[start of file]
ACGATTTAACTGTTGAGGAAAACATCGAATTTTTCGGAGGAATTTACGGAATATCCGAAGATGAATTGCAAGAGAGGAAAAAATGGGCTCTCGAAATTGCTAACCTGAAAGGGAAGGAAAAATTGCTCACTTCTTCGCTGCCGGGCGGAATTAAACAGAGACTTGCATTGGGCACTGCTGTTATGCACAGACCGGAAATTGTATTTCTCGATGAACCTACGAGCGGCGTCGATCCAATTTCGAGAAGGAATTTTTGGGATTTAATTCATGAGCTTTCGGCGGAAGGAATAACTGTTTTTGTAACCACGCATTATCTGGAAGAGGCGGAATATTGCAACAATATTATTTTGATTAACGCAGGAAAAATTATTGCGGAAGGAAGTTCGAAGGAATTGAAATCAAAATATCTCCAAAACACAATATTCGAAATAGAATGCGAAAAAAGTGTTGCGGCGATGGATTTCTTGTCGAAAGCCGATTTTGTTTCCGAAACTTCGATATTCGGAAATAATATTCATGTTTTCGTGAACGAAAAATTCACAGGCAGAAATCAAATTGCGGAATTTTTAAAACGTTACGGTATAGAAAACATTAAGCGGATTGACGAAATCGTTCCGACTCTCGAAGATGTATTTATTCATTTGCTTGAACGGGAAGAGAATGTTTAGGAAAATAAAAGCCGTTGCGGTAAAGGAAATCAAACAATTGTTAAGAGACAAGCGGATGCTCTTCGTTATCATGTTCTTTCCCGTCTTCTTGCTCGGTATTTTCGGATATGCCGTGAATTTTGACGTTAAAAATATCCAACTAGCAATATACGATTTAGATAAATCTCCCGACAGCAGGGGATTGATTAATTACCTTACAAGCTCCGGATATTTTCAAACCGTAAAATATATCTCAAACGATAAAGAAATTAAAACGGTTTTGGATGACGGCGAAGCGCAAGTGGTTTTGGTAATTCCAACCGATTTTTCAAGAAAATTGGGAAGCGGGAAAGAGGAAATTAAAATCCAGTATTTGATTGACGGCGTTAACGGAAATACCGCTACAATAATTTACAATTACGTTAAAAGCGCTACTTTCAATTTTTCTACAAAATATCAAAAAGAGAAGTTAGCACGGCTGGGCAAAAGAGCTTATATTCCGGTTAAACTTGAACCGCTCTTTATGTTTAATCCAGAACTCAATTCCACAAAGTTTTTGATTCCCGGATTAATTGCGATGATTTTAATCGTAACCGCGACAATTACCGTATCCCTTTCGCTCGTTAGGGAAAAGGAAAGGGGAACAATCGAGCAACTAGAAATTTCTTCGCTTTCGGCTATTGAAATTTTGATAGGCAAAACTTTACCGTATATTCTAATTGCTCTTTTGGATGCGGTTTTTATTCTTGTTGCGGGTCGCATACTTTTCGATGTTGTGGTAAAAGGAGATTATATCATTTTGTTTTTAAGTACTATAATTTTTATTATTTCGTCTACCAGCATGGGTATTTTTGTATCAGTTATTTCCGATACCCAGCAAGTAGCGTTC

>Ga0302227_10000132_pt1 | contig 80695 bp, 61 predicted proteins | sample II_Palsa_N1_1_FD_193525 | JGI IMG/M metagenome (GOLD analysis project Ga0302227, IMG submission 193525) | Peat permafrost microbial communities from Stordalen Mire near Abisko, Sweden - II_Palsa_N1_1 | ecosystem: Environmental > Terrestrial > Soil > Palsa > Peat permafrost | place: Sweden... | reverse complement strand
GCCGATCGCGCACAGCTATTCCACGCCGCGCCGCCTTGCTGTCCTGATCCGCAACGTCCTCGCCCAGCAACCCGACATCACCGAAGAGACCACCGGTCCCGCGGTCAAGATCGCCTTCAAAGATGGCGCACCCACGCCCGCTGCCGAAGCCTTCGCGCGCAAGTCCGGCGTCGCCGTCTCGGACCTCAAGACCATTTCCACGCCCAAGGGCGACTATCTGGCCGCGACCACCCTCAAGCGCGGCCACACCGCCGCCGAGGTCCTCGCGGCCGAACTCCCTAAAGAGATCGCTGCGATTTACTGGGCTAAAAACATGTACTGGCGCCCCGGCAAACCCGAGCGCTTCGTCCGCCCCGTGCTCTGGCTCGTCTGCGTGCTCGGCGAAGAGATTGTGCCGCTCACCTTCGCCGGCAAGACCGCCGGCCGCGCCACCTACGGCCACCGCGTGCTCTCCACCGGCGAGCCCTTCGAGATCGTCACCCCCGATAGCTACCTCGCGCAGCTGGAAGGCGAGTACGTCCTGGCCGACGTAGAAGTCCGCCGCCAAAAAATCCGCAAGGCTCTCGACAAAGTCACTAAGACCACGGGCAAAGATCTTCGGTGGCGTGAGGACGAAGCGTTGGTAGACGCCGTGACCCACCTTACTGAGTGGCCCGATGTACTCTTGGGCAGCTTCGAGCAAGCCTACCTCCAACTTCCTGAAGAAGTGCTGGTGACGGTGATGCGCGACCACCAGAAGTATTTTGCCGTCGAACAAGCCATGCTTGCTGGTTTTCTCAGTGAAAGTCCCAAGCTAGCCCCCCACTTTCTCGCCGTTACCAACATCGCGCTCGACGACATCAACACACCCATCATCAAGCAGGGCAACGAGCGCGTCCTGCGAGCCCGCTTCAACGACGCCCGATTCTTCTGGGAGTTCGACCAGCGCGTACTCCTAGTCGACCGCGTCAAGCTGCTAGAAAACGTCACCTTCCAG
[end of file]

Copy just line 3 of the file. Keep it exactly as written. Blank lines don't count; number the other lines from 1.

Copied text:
GCCGATCGCGCACAGCTATTCCACGCCGCGCCGCCTTGCTGTCCTGATCCGCAACGTCCTCGCCCAGCAACCCGACATCACCGAAGAGACCACCGGTCCCGCGGTCAAGATCGCCTTCAAAGATGGCGCACCCACGCCCGCTGCCGAAGCCTTCGCGCGCAAGTCCGGCGTCGCCGTCTCGGACCTCAAGACCATTTCCACGCCCAAGGGCGACTATCTGGCCGCGACCACCCTCAAGCGCGGCCACACCGCCGCCGAGGTCCTCGCGGCCGAACTCCCTAAAGAGATCGCTGCGATTTACTGGGCTAAAAACATGTACTGGCGCCCCGGCAAACCCGAGCGCTTCGTCCGCCCCGTGCTCTGGCTCGTCTGCGTGCTCGGCGAAGAGATTGTGCCGCTCACCTTCGCCGGCAAGACCGCCGGCCGCGCCACCTACGGCCACCGCGTGCTCTCCACCGGCGAGCCCTTCGAGATCGTCACCCCCGATAGCTACCTCGCGCAGCTGGAAGGCGAGTACGTCCTGGCCGACGTAGAAGTCCGCCGCCAAAAAATCCGCAAGGCTCTCGACAAAGTCACTAAGACCACGGGCAAAGATCTTCGGTGGCGTGAGGACGAAGCGTTGGTAGACGCCGTGACCCACCTTACTGAGTGGCCCGATGTACTCTTGGGCAGCTTCGAGCAAGCCTACCTCCAACTTCCTGAAGAAGTGCTGGTGACGGTGATGCGCGACCACCAGAAGTATTTTGCCGTCGAACAAGCCATGCTTGCTGGTTTTCTCAGTGAAAGTCCCAAGCTAGCCCCCCACTTTCTCGCCGTTACCAACATCGCGCTCGACGACATCAACACACCCATCATCAAGCAGGGCAACGAGCGCGTCCTGCGAGCCCGCTTCAACGACGCCCGATTCTTCTGGGAGTTCGACCAGCGCGTACTCCTAGTCGACCGCGTCAAGCTGCTAGAAAACGTCACCTTCCAG